Since ndmreset_req is valid only during TEST, RMA and DEV states, it is the only place where the reset is differentiated. During these states, when ndmreset_req is issued, all logic except the debug module and associated glue logic are reset.

The rst_sys_n tree contains both always-on and non-always-on versions. How many non-always-on versions is dependent on how many power domains are supported by the system.

Output Leaf Resets

The reset trees discussed above are not directly output to the system for consumption. Instead, the output leaf resets are synchronized versions of the various root resets. How many leaf resets there are and to which clock is decided by the system and templated through the reset manager module.

Assuming a leaf output has N power domains and M clock domains, it potentially means one reset tree may output NxM outputs to satisfy all the reset scenario combinations.

Power Domains and Reset Trees

It is alluded above that reset trees may contain both always-on and non-always-on versions. This distinction is required to support power manager’s various low power states. When a power domain goes offline, all of its components must reset, regardless of the reset tree to which it belongs.

For example, assume a system with two power domains - Domain A is always-on, and Domain B is non-always-on. When Domain B is powered off, all of Domain B’s resets, from rst_lc_n, rst_sys_n to rst_module_n are asserted. However, the corresponding resets for Domain A are left untouched because it has not been powered off.

Software Controlled Resets

Certain leaf resets can be directly controlled by software. Due to security considerations, most leaf resets cannot be controlled, only a few blocks are given exceptions. The only blocks currently allowed to software reset are spi_device, usbdev, spi_host and i2c.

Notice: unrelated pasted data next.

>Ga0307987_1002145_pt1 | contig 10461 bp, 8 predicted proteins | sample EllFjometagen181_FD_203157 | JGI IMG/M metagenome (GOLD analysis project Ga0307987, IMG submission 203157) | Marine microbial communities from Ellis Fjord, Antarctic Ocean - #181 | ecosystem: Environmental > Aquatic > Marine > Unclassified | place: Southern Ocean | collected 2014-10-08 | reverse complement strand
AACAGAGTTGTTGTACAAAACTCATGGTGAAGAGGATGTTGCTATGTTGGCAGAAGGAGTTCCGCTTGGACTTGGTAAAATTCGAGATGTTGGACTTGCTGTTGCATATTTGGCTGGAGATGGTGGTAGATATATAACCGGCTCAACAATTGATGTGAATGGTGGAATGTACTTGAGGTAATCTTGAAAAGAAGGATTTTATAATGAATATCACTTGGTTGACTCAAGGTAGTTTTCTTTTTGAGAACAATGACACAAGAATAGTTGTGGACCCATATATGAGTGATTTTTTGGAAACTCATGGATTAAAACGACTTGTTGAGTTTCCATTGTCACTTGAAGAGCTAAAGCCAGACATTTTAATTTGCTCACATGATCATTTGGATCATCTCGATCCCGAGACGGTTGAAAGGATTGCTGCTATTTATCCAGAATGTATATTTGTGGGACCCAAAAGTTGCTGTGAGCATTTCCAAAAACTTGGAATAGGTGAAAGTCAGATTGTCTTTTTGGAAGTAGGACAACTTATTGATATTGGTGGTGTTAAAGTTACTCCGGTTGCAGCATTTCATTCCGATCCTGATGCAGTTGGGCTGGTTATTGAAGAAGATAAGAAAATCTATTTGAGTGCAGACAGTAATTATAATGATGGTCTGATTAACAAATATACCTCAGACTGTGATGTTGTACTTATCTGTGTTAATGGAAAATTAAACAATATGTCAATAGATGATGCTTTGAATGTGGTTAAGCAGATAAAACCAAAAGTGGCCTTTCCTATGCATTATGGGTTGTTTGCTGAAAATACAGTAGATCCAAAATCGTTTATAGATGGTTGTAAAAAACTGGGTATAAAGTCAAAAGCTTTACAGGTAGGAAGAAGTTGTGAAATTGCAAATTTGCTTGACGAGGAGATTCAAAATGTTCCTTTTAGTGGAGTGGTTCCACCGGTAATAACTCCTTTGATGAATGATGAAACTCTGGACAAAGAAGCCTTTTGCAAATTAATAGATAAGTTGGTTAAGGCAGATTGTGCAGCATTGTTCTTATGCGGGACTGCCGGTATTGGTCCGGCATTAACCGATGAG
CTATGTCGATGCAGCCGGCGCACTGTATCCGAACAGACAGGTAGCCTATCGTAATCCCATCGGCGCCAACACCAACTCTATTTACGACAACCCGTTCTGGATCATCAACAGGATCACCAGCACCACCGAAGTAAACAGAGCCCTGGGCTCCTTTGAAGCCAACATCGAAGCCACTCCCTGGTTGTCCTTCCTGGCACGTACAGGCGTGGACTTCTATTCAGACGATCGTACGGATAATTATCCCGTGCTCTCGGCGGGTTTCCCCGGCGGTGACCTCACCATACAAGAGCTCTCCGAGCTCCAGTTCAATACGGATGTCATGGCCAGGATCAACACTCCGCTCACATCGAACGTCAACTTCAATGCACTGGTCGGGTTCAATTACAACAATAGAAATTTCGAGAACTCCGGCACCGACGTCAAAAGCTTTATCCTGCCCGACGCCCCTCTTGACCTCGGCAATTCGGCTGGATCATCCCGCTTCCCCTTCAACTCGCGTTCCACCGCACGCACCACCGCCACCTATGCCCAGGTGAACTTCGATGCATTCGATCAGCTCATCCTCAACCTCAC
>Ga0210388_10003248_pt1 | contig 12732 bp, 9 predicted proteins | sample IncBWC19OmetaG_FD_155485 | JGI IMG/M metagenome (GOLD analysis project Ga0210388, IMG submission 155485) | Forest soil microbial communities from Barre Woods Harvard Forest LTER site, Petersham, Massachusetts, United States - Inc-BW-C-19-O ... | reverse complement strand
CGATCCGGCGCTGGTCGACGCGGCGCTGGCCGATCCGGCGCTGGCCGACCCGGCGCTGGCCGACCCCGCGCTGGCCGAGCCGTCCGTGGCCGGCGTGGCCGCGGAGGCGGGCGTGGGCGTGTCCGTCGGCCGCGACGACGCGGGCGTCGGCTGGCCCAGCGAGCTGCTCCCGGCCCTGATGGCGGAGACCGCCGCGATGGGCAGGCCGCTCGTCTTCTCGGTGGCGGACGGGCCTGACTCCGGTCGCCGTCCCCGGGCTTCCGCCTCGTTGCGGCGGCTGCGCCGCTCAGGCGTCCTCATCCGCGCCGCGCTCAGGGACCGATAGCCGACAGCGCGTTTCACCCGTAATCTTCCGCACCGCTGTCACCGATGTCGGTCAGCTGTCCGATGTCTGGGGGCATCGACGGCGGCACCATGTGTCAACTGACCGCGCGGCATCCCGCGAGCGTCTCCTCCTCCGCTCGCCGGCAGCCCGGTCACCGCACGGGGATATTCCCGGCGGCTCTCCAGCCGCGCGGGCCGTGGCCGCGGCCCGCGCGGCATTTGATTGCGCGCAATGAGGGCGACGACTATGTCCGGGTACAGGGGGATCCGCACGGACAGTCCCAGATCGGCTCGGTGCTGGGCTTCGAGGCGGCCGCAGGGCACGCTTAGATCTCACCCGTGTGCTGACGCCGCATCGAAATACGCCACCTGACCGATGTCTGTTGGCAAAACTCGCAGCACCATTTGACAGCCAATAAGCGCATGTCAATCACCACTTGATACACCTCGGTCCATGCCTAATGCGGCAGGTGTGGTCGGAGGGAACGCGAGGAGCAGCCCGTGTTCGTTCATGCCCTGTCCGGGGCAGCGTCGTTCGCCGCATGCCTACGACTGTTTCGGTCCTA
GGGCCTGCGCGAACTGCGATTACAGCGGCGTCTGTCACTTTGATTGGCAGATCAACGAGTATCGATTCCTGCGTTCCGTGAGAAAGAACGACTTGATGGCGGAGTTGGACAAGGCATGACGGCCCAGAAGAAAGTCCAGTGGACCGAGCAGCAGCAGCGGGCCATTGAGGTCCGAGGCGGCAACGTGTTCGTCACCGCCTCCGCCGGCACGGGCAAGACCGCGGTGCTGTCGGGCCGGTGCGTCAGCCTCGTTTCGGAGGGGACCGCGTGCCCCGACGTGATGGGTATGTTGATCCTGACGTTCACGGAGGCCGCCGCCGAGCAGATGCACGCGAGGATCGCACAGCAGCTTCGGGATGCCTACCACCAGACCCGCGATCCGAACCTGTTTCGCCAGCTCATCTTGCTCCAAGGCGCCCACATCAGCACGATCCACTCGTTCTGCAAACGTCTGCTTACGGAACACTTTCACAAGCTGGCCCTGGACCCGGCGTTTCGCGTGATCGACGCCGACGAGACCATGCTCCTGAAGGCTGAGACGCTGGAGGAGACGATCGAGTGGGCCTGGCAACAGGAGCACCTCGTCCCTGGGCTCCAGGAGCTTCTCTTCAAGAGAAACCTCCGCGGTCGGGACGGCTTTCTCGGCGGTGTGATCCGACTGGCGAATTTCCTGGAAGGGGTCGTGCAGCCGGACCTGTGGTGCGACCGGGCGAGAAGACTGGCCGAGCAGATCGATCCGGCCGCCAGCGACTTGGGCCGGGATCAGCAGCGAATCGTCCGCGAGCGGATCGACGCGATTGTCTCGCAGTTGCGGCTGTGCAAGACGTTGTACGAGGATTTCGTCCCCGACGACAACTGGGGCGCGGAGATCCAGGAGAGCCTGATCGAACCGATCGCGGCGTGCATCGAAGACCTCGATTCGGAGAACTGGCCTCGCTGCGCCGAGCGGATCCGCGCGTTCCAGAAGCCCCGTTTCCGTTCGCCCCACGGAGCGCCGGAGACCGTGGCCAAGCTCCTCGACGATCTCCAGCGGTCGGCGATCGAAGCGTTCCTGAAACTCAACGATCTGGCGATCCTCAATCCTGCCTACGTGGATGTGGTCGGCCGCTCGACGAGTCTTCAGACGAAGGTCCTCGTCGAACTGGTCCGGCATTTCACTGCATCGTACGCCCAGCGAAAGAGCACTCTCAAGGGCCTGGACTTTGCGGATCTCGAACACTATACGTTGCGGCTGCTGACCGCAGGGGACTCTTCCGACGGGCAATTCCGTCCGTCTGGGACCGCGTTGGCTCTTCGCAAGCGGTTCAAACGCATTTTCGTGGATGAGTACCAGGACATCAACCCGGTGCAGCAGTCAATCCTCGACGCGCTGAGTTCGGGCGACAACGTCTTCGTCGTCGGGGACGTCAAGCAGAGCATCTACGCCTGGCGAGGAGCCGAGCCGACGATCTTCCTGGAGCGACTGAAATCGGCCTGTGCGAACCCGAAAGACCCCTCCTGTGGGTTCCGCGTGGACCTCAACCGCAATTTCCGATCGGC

The criteria for selecting which block is software reset controllable is meant to be overly restrictive. Unless there is a clear need, the default option is to not provide reset control.

In general, the following rules apply:

  • If a module has configuration register lockdown, it cannot be software resettable.
  • If a module operates on secret data (keys), it cannot be software resettable.
    • Or a software reset should render the secret data unusable until some initialization routine is run to reduce the Hamming leakage of secret data.
  • If a module can alter the software’s perception of time or general control flow (timer or interrupt aggregator), it cannot be software resettable.
  • If a module contains sensor functions for security, it cannot be software resettable.
  • If a module controls life cycle or related function, it cannot be software resettable.


The following table summarizes the different reset requests and which part of each reset tree, along with what power domain is affected.

Reset Request TypeExamplePOR Reset TreeLC Reset TreeSYS Reset TreeModule Specific Reset
PORVCC toggle, POR_N pad toggleall domainsall domainsall domainsall domains
HW reset Requestaon_timer reset request, alert_handler escalation requestall domainsall domainsall domains
Directed SW system reset requestrstmgr SW_RESETall domainsall domainsall domains
Ndm reset request (PROD/PROD_END)rv_dm non-debug-module reset request in PRODall domainsall domainsall domains
Ndm reset request (Other states)rv_dm non-debug-module reset request in DEVall domainsall domains
SW low power entrywait-for-interrupt deep sleep entrynon-aon domainsnon-aon domainsnon-aon domains
SW controlled reset requestrstmgr SW_RST_CTRL_Nall domains

Reset Information

The reset information register is a reflection of the reset state from the perspective of the system. In OpenTitan, since there is only 1 host, it is thus from the perspective of the processor. This also suggests that if the design had multiple processors, there would need to be multiple such registers.

If a reset does not cause the processor to reset, there is no reason for the reset information to change (this is also why there is a strong security link between the reset of the processor and the rest of the system). The following are the currently defined reset reasons and their meaning: